When Karlee Boots and her mom, Tiffany Smith, purchased a former racehorse ranch in Edmond, Okla.,to build a wedding venue, they knew they wanted to fill the acreage with rescue animals of all shapes and sizes. At Nexus Equine, an equine adoption center located in Oklahoma City, they discovered a 22-year-old Belgian Draft Horse named Hugo.
“I fell in love,” Boots says. “We had to bring him to our ranch and let him live out his life.”
He had come from an Amish farm in Pennsylvania with two other drafts. “All of their body conditions were very poor,” she adds. “He was the only one of the three that made it.”
Just home a short time, Hugo is in great health now and enjoying a ranch retirement with other adopted horses, dogs and even a pig.
“He’s the most gentle giant I’ve ever met,” she says. “Since he’s been working his whole life, I just want him to be comfortable and happy. He’ll trot up to the fence for treats. He’s such a gentleman. Pampering him is my favorite thing.”
Boots says there are many misconceptions about adopted animals in general.
“People think they’re better if they’re bought from a breeder. But in actuality, there are so many amazing horses in rescue. You just have to find the perfect one.”
Kelli and Esprit
Kelli Sorg of Nicholasville, Ky., had her horses stolen in 2007, never to be found again. It took 10 years before she was ready to try horse ownership again.
“I decided to look into horse rescues, because I wanted to give a horse a second chance the way I felt like I had been given a second chance over and over again in my life,” she says.
She heard about the Kentucky Equine Adoption Center (KYEAC) in Nicholasville and originally intended to adopt just one horse.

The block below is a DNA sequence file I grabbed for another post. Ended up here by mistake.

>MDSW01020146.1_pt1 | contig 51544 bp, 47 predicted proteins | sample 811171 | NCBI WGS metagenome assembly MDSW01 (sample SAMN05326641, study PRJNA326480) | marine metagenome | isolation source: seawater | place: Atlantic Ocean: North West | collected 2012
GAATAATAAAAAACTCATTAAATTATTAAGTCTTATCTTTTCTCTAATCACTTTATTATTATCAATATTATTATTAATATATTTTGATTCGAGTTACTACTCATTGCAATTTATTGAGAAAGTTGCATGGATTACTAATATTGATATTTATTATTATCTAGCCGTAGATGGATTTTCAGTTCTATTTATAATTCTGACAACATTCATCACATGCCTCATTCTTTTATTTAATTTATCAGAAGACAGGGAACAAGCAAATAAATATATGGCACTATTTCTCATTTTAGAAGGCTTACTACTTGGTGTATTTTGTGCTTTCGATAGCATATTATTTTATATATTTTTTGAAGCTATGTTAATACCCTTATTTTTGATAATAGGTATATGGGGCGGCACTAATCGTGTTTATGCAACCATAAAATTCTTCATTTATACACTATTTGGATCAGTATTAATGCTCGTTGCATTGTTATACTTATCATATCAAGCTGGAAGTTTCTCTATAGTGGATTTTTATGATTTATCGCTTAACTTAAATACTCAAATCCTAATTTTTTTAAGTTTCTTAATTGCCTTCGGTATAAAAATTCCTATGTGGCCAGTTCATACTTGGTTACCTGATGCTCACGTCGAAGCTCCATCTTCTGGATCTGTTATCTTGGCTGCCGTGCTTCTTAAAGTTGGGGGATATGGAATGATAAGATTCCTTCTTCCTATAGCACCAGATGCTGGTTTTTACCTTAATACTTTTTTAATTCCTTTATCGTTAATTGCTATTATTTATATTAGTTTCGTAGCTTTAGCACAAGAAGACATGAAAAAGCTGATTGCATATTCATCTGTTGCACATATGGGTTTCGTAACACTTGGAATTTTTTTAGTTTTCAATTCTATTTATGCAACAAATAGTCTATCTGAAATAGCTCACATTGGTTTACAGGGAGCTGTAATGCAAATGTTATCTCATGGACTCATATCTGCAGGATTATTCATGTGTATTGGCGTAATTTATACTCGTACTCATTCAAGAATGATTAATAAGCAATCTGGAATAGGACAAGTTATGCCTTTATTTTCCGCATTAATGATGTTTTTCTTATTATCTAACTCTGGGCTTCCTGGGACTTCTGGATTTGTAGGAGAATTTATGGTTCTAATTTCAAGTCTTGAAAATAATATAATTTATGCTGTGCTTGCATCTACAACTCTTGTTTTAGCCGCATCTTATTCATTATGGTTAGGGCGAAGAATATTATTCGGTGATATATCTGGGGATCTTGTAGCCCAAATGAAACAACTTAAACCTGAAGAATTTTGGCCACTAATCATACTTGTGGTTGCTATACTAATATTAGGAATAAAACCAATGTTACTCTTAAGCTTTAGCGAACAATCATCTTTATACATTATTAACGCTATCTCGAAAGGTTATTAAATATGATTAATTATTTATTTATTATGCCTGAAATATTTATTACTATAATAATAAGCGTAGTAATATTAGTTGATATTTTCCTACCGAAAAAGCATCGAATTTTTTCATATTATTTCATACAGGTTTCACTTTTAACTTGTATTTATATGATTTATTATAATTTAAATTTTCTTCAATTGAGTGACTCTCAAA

“When I went out to KYEAC to look at the horses, one mare appealed to me immediately,” Sorg says. “Of the nine horses I had stolen, the boss mare in that group was a large black-and-white Paint. When I walked up to Esprit for the first time, I looked closely because I wondered if this was my Paint mare. Of course she wasn’t, but the bond was already established. After walking around the farm and looking at other horses, I met Mandy, an almost solid black Rocky Mountain Horse with blue eyes who is a very in-your-pocket sort of horse. Then I realized what most horse people do: Two horses are just as easy as one.”
Esprit had been the longest resident at the center and adopted and returned more than once.
“I was Esprit’s person,” says Sorg. “That’s all she had ever been looking for: someone to provide security and consistency and a sense of purpose. She was already beginning to fight with heaves, so she and I didn’t do a lot of riding, but she restored my confidence in myself as a horse woman. We played ground games and worked on liberty work that felt like dancing.”
Esprit recently lost her battle with heaves, but Sorg still has Mandy and has adopted several other horses. Her positive experience with the center led to her dream job as their development director in 2019.
“Now I get to help make connections between horses and people just the way someone helped me make the connection with my heart horse, Esprit.”
Kendra and Cinnabar
When PATH Intl. certified riding instructor Kendra Loring of Albuquerque, N.M., decided to start her therapeutic riding business, she wanted to use adopted horses and began volunteering at New Mexico Horse Rescue in Stanley.
When some people think of “unwanted” horses, they may think of old, broken down horses with behavior issues that aren’t rideable, but often this is a misconception and definitely wasn’t the case for Loring.
“They were amazing horses,” she says.
She ended up adopting two horses from the rescue in 2013: Cinnabar and a pregnant mare, Misty. Cinnabar was not one of the horses Loring originally considered, but the Thoroughbred mare had ideas of her own.
“When I went to meet a Quarter Horse in the pasture, Cinnabar was attached to me,” she says. “She wouldn’t leave me alone.”
She shares that Cinnabar enjoys being a lesson horse for both adults and especially for kids, whom she loves. Cinnabar is now 21 and lives a happy life at Loring’s equine facility.
“She’s my heart horse—she’s a part of me,” she adds.
Kendra’s advice to potential equine adopters is to keep an open mind.
“Just because you have it in your mind the breed, age, or type of horse you want, that may not be the horse that’s meant for you.”